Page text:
Chet Atkins: Solo Sessions
Chet Atkins recorded much of his work over the years in his home studio located in the basement of his Nashville home. After his death, family and friends found an astounding new collection of 28 solo guitar arrangements, which now form the basis for Chet Atkins: Solo Session (2003 CGP Records).
Atkins’ engineer, Mike Poston, tells the story:
"About 6 months after his death, the executrix of the Chet Atkins estate and members of the Atkins family asked guitarist Paul Yandell, Chet’s grandson Jonathan Russell, and me to come out to Chet’s basement studio to begin the process of going through all the tapes down there. You have to understand that Chet had lived in this home since the early 50’s and soon after moving into his house, Chet put up some studio walls, sound glass and wired the place. Before long, he had a studio/workshop where he could work on his recordings whenever he wanted to. Since Chet went to bed early, he got up sometimes in the real early morning hours to work in the ‘magic of the moment.’ This was Chet’s routine for many years.”
"I had met Chet in the mid ‘70s when I installed his first 24-track machine while working for the audio supply company that provided a lot of his equipment in his studio. I was already a fan of his, because as a child my mother just idolized him and his playing. I became especially fond of the Chet Atkins in Three Dimensions album, and would sit for hours listening to him, wondering how he could play so well without making any mistakes. I could easily pick out the mistakes of other artists and musicians, but not so with Chet.”
"As a recording engineer, I first worked with Chet on his last RCA album, Great Hits of the Past. Randy Goodrum was playing piano with Chet at the time, and I was engineering all of Randy’s song demos. Because of the new direction Chet wanted to take, Randy thought that Chet and I would work well together. From that time until the recording of Almost Alone, Chet and I worked on many projects together. Some projects I did not do, because Chet just did them himself.”
"Because of my technical abilities, I also did most of the maintenance and wiring in Chet’s home studio. I set up a permanent direct input for Chet to use whenever he wanted. He could plug into it, raise that fader to ‘0’, the preamp was preset, no EQ, and assign to the mix buss or to a multitrack input. I wanted to keep it simple so that the technical aspects wouldn’t get in the way of the creative aspects. At any time, Chet could plug in and start recording to 2-track or the multitrack.”
"Many days I would come in and thread the 24 track and hit play expecting to hear a performance of something we had put down the previous afternoon, but then suddenly I would be surprised - it wasn’t the same performance as yesterday! Chet had gotten up early again, not completely satisfied with previous day’s work, and so was inspired to do something totally different. He just recorded himself solo again, all alone. That was just the way Chet worked.”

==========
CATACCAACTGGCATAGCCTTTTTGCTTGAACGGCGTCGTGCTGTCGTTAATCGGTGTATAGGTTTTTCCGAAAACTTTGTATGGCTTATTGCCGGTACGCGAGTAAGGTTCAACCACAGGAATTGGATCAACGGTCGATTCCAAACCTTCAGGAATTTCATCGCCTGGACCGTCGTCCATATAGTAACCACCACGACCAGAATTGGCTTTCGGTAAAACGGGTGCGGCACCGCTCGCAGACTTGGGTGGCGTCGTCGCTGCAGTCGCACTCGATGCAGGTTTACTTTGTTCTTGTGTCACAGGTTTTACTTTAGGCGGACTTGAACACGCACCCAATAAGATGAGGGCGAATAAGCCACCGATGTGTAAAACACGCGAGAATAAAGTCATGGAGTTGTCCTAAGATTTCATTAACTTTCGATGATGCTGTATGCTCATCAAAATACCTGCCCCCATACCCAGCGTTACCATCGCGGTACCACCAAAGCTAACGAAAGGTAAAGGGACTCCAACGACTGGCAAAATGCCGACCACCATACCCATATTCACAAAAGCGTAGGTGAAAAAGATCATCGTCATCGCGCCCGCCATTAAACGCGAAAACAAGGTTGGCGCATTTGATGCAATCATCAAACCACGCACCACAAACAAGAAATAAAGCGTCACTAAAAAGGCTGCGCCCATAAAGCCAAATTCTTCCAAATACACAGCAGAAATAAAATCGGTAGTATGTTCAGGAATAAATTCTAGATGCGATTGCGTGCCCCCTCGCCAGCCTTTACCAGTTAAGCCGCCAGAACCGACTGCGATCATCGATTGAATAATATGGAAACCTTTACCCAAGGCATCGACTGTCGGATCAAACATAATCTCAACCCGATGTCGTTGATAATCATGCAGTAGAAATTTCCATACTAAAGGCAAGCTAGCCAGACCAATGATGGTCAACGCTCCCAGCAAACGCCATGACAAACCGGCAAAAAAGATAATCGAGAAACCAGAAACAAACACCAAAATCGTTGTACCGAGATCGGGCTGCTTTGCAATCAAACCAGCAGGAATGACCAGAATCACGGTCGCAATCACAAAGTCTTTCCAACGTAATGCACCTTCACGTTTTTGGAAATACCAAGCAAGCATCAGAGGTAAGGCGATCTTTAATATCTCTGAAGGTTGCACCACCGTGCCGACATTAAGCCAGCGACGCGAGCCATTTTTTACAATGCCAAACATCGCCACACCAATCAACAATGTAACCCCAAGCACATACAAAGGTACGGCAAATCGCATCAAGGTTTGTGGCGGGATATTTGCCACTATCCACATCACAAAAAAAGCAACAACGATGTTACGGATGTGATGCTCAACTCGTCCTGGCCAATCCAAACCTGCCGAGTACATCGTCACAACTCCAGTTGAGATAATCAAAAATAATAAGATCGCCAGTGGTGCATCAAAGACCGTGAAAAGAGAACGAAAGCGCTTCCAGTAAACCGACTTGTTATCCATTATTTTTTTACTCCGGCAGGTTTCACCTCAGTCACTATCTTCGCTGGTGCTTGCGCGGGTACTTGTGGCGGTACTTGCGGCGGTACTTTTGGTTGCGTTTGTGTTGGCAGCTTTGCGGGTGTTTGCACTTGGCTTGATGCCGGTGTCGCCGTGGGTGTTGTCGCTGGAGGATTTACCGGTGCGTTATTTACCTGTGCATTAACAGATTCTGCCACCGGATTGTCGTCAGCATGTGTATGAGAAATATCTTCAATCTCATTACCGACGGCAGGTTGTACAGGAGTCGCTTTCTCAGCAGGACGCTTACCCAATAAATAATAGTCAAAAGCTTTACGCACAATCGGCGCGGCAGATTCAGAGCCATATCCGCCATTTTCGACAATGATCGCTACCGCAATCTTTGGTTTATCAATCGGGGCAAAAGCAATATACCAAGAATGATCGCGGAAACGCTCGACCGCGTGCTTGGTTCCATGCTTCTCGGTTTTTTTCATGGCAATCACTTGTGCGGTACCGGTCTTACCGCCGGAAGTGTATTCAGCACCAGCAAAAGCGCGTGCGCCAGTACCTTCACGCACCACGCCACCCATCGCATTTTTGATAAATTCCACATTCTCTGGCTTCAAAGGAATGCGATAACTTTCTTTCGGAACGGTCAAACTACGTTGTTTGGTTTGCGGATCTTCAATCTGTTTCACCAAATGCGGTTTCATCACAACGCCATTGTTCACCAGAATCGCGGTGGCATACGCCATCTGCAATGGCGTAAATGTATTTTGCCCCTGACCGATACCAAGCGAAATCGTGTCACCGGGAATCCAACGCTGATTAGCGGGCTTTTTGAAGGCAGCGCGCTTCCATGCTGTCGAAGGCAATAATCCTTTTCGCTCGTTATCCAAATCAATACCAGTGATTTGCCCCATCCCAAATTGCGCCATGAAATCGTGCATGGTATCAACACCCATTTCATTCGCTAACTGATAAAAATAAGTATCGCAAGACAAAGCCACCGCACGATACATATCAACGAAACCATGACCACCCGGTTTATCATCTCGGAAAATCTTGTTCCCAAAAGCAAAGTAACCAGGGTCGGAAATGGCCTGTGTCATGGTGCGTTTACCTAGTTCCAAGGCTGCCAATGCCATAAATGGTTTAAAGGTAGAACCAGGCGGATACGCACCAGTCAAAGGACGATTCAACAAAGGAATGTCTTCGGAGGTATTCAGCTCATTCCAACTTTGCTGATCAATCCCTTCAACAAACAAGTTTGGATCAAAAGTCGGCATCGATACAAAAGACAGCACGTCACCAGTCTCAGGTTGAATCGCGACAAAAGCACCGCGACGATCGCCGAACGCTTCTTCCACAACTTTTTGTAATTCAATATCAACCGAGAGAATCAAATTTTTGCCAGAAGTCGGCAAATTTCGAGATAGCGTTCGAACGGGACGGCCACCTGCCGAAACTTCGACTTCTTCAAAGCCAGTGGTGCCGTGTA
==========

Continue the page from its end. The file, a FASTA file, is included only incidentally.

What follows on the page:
"Chet would sit in the control room or studio for countless hours playing, practicing, or working on a different arrangement of a song for yet another surprise overdub, or just maybe he’d be practicing for an upcoming live performance. I would be in the control room doing technical work, mixing, or editing, and I’d listen to Chet play these classic standards solo. I was so taken by the intimate sound of his playing just a few feet from me. Often I would suggest to Chet that we put together a solo” album with just him playing these classics because they we so mesmerizing. And he would always say, Ah, no one wants to listen to that stuff.” I disagreed, but Chet was the boss.”
"So, while Jonathan, Paul and I were going through a rack of DAT tapes, we find these tapes that are just labeled Chet Solos.” Some have titles, some don’t. Most have dates or date ranges. We started listening and the comments started coming : Wow”, That’s really good”, This is great stuff”, How did he know to play that?” There’ll never be anyone to ever play like that.” It was tough for Jonathan to listen, because he missed his Grand Dad. Like I told Jonathan, how many people get the opportunity to listen to their grandfather continue to talk to them long after he’s gone? It was tough for all of us, but we all knew that he was there with us. For me, it was like listening to him play in front of me all over again. I felt like he was in the room with me again.”
To order this 2-CD collection, click here.